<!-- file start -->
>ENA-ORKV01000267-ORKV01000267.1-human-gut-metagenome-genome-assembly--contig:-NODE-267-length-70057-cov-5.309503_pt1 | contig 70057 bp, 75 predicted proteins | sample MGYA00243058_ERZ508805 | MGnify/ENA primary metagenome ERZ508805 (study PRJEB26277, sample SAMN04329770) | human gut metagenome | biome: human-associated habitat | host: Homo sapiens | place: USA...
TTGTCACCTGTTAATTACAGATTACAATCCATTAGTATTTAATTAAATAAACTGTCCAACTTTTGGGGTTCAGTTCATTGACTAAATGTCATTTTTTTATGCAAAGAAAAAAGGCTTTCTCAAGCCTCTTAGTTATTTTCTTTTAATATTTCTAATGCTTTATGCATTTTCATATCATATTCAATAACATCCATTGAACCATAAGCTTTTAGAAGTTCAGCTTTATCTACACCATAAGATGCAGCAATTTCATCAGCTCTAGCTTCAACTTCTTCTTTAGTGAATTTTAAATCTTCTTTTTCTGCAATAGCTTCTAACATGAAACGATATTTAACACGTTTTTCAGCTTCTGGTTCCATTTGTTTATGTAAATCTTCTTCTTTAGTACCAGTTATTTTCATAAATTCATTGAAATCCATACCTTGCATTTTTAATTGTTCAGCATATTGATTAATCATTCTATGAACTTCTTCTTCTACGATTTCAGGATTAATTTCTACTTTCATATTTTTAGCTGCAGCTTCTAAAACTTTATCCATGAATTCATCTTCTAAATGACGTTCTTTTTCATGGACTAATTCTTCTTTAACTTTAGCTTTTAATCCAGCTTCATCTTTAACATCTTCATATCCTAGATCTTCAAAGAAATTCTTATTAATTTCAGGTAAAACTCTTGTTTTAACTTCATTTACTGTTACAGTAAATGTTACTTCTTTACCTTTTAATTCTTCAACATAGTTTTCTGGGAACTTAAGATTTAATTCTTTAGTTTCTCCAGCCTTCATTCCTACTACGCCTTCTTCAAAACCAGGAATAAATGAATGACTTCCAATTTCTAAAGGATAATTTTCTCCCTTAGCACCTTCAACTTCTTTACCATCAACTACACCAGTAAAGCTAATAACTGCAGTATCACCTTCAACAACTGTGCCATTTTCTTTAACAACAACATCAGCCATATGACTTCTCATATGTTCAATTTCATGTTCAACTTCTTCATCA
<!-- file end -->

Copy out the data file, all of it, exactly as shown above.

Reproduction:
>ENA-ORKV01000267-ORKV01000267.1-human-gut-metagenome-genome-assembly--contig:-NODE-267-length-70057-cov-5.309503_pt1 | contig 70057 bp, 75 predicted proteins | sample MGYA00243058_ERZ508805 | MGnify/ENA primary metagenome ERZ508805 (study PRJEB26277, sample SAMN04329770) | human gut metagenome | biome: human-associated habitat | host: Homo sapiens | place: USA...
TTGTCACCTGTTAATTACAGATTACAATCCATTAGTATTTAATTAAATAAACTGTCCAACTTTTGGGGTTCAGTTCATTGACTAAATGTCATTTTTTTATGCAAAGAAAAAAGGCTTTCTCAAGCCTCTTAGTTATTTTCTTTTAATATTTCTAATGCTTTATGCATTTTCATATCATATTCAATAACATCCATTGAACCATAAGCTTTTAGAAGTTCAGCTTTATCTACACCATAAGATGCAGCAATTTCATCAGCTCTAGCTTCAACTTCTTCTTTAGTGAATTTTAAATCTTCTTTTTCTGCAATAGCTTCTAACATGAAACGATATTTAACACGTTTTTCAGCTTCTGGTTCCATTTGTTTATGTAAATCTTCTTCTTTAGTACCAGTTATTTTCATAAATTCATTGAAATCCATACCTTGCATTTTTAATTGTTCAGCATATTGATTAATCATTCTATGAACTTCTTCTTCTACGATTTCAGGATTAATTTCTACTTTCATATTTTTAGCTGCAGCTTCTAAAACTTTATCCATGAATTCATCTTCTAAATGACGTTCTTTTTCATGGACTAATTCTTCTTTAACTTTAGCTTTTAATCCAGCTTCATCTTTAACATCTTCATATCCTAGATCTTCAAAGAAATTCTTATTAATTTCAGGTAAAACTCTTGTTTTAACTTCATTTACTGTTACAGTAAATGTTACTTCTTTACCTTTTAATTCTTCAACATAGTTTTCTGGGAACTTAAGATTTAATTCTTTAGTTTCTCCAGCCTTCATTCCTACTACGCCTTCTTCAAAACCAGGAATAAATGAATGACTTCCAATTTCTAAAGGATAATTTTCTCCCTTAGCACCTTCAACTTCTTTACCATCAACTACACCAGTAAAGCTAATAACTGCAGTATCACCTTCAACAACTGTGCCATTTTCTTTAACAACAACATCAGCCATATGACTTCTCATATGTTCAATTTCATGTTCAACTTCTTCATCA